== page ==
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- The time response of a control system is usually divided into tow parts the transient response and the steady state response. Let y(t) denote the time response of a continuous time system. then, in general, is can be written as,

y(t) = y_{t}(t) + y_{ss}(t)

where,

y_{t}(t) denotes the transient response and

y_{ss}(t) denotes the steady state response.

- In control system, transient response is defined as the time response that goes to zero as time becomes very large. Thus y
_{t}(t) has the property.

Lim y_{t}(t) = 0

t → ∝

**The steady-state response is simply that part of the total response that remains after teh transient has died out.**Thus the steady-state response can still very in a fixed pattern, such as a sine wave, or a temp function that increases with time.

**STANDARD TEST SIGNALS**

- The various inputs of disturbances affecting the performance of a system are mathematically represented as standard test signals.

(a)**Sudden input:**step signal

(b)**Velocity Type of Input:**Ramp signal

(c)**Acceleration type of Input:**Parabolic signal

(d)**Sudden Shocks:**Impulse signal

⇒ signals (a) and (d) are bounded input signals.

⇒ signals (b) and (c) are unbounded input signals.

⇒ Signals (a), (b) and (c) are for time domain analysis.

⇒Signal (d) is important for steady state analysis. - Every transfer function representing the control system if of particular type and order.
- The steady state analysis depends on the type of the system.
- The type of the system is determined from open loop transfer function G(s)H(s)

If P = 0 ⇒ type-0 system

If P = 1 ⇒ type-1 system

If P = 2 ⇒ type-2 system

......................................

If P = n ⇒ type-n system

- The number of open loop poles occurring at origin determines the type of the system.
- The transient state analysis depends on order of the system.
- The order of the system is obtained from closed loop transfer function
- The highest power of [1+G(s) H(s)] determines the order of the system.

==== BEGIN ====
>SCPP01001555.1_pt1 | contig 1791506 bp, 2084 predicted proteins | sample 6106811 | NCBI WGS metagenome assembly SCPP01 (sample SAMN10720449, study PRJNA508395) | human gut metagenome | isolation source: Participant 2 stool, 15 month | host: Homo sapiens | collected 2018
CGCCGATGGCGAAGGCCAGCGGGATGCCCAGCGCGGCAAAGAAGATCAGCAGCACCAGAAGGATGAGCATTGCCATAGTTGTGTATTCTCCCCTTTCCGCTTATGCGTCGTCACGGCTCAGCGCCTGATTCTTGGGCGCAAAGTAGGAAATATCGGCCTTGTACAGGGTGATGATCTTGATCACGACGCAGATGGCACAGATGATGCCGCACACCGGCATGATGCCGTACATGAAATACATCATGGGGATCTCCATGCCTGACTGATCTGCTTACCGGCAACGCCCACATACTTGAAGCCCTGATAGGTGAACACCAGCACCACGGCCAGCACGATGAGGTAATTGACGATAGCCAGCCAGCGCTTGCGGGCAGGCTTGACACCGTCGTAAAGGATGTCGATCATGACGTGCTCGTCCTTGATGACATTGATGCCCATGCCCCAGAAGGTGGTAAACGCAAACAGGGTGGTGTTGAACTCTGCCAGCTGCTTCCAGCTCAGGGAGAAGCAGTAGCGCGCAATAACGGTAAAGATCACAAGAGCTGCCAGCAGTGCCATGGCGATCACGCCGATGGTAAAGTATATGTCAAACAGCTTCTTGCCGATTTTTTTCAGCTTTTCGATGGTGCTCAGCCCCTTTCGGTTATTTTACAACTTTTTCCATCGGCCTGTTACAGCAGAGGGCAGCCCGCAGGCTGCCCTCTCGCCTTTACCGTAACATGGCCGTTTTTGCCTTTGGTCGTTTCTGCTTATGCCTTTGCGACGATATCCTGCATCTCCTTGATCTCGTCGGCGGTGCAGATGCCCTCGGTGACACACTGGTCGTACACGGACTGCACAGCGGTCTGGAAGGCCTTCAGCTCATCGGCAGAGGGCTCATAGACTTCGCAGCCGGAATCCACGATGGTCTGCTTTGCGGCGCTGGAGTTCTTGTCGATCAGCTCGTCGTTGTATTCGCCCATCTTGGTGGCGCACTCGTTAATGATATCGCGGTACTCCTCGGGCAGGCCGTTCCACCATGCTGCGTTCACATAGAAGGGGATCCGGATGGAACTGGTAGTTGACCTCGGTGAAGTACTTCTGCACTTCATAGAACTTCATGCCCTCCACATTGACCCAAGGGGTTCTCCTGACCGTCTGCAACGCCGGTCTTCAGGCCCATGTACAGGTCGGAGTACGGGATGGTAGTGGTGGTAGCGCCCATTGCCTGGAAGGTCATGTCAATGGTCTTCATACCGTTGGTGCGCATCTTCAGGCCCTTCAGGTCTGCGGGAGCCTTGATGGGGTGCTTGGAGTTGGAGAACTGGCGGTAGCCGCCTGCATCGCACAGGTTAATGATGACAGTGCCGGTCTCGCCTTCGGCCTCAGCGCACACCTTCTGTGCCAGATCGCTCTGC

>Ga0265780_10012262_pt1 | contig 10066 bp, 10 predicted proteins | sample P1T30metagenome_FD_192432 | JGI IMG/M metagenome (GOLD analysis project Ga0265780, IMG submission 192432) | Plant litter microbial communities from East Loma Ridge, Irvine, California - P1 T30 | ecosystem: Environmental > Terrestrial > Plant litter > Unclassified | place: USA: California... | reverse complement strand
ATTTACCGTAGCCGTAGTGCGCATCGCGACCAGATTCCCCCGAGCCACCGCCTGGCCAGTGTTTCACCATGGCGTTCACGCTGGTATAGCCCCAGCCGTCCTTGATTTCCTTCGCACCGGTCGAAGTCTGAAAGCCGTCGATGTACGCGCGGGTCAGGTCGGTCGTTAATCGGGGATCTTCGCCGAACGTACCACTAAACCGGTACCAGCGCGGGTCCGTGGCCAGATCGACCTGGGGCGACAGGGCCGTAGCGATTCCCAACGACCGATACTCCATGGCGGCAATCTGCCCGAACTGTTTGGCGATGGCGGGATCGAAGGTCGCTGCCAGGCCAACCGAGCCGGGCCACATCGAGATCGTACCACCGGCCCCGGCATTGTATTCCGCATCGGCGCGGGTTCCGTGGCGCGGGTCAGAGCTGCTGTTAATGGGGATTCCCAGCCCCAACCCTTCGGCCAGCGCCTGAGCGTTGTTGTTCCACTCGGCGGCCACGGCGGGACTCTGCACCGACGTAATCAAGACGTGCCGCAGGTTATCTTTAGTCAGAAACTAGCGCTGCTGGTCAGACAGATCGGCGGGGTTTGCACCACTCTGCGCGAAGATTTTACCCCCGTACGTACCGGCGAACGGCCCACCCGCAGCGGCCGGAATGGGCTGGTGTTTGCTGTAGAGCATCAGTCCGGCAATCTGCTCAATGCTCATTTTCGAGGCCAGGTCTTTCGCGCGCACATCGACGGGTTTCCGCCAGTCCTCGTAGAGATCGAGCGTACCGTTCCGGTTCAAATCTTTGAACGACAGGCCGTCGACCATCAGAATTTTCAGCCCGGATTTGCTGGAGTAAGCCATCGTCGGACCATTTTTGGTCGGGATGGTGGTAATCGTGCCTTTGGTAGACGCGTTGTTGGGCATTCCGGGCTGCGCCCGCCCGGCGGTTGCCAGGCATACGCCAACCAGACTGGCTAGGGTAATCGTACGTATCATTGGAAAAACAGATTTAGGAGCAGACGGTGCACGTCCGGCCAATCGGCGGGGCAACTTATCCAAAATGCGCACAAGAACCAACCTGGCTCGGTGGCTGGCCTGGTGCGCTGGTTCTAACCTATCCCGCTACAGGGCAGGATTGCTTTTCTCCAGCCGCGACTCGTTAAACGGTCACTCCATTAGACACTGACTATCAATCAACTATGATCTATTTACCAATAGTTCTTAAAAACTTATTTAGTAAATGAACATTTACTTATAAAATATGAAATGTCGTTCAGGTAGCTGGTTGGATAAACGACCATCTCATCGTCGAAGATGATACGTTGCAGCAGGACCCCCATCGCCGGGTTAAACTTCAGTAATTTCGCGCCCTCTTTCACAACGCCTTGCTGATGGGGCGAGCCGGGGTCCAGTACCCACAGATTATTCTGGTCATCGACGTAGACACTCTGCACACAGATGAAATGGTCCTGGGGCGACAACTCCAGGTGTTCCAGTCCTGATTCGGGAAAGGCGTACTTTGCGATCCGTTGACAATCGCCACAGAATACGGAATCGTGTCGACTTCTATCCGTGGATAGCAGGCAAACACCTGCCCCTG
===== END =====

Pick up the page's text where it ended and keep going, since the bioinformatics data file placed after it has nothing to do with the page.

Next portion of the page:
**STEADY STATE RESPONSE ANALYSIS**

- To obtain an expression for error:

E(s) = R(s) - B(s)

E(s) = R(s) - C(s) H(s)

E(s) = R(s) - E(s) G(s) H(s)

E(s) [1 + G(s) H (s)] = R(s)

Applying the final value theorem,

**Steady State Error for Different types of Inputs**

- Step input,

R(s) = A/s

e_{ss} =

e_{ss} =

K_{p }= Position error constant

- Ramp input.

R(s) = A/s^{2}

K_{v} = Velocity error constant

- Parabolic input,

R(s) = A/s^{3}

e_{ss} =

K_{a} = Acceleration error constant

**Steady State Error for Different Types of Systems****Type-0 system**

- Step input

R(s) = A/s

- Ramp input,

R(s) = A/s^{2}

- Parabolic input,

R(s) = A/s^{3}

=∞

**Observations**

(a) e_{ss}μ1/K; where K is system gain It means with the in cease of system gain, the value of steady state error will decrease.

(b) The maximum type number of a liner control system is 2. Beyond type 2, the system exhibits non linear behaviour.

**TRANSIENT STATE ANALYSIS**

- It deals with the nature of response of a system and depends on order of a system.

**Zero Order System**

- In equation (4.3) if all the terms except a
_{0}, b_{0}are made 0, then the resulting equation describes a zero order system.

- Example: Sensors and transducers

- We do not need any time domain analysis because the input, output characteristics are linearly dependent.

**First Order System**

- In equation (4.3) if all the terms except a
_{1}, a_{0}and b_{0}are zero then the resulting expression describes a first order system.

Let,

K= gain = b_{0}/a_{0}

T= time constant = a_{1}/a_{0}